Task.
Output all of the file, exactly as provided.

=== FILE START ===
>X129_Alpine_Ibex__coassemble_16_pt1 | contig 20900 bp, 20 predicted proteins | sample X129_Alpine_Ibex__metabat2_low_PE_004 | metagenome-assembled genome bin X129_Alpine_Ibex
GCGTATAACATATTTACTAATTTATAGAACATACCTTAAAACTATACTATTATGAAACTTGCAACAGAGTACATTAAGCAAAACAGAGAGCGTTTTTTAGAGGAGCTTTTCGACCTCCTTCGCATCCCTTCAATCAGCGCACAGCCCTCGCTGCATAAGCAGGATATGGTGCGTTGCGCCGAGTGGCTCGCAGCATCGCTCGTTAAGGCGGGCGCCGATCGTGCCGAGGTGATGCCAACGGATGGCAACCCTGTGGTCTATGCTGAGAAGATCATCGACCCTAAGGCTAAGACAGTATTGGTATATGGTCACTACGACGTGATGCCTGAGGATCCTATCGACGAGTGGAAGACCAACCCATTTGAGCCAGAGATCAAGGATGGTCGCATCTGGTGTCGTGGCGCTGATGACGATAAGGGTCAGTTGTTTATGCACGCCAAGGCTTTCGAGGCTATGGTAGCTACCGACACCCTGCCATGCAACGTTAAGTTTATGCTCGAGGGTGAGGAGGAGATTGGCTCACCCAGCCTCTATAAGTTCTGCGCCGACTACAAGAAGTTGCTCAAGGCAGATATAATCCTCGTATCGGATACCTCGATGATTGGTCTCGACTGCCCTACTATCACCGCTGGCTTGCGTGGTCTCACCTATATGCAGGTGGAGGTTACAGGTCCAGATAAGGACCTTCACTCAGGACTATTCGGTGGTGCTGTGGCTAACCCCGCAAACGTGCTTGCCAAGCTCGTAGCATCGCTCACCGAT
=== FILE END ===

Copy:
>X129_Alpine_Ibex__coassemble_16_pt1 | contig 20900 bp, 20 predicted proteins | sample X129_Alpine_Ibex__metabat2_low_PE_004 | metagenome-assembled genome bin X129_Alpine_Ibex
GCGTATAACATATTTACTAATTTATAGAACATACCTTAAAACTATACTATTATGAAACTTGCAACAGAGTACATTAAGCAAAACAGAGAGCGTTTTTTAGAGGAGCTTTTCGACCTCCTTCGCATCCCTTCAATCAGCGCACAGCCCTCGCTGCATAAGCAGGATATGGTGCGTTGCGCCGAGTGGCTCGCAGCATCGCTCGTTAAGGCGGGCGCCGATCGTGCCGAGGTGATGCCAACGGATGGCAACCCTGTGGTCTATGCTGAGAAGATCATCGACCCTAAGGCTAAGACAGTATTGGTATATGGTCACTACGACGTGATGCCTGAGGATCCTATCGACGAGTGGAAGACCAACCCATTTGAGCCAGAGATCAAGGATGGTCGCATCTGGTGTCGTGGCGCTGATGACGATAAGGGTCAGTTGTTTATGCACGCCAAGGCTTTCGAGGCTATGGTAGCTACCGACACCCTGCCATGCAACGTTAAGTTTATGCTCGAGGGTGAGGAGGAGATTGGCTCACCCAGCCTCTATAAGTTCTGCGCCGACTACAAGAAGTTGCTCAAGGCAGATATAATCCTCGTATCGGATACCTCGATGATTGGTCTCGACTGCCCTACTATCACCGCTGGCTTGCGTGGTCTCACCTATATGCAGGTGGAGGTTACAGGTCCAGATAAGGACCTTCACTCAGGACTATTCGGTGGTGCTGTGGCTAACCCCGCAAACGTGCTTGCCAAGCTCGTAGCATCGCTCACCGAT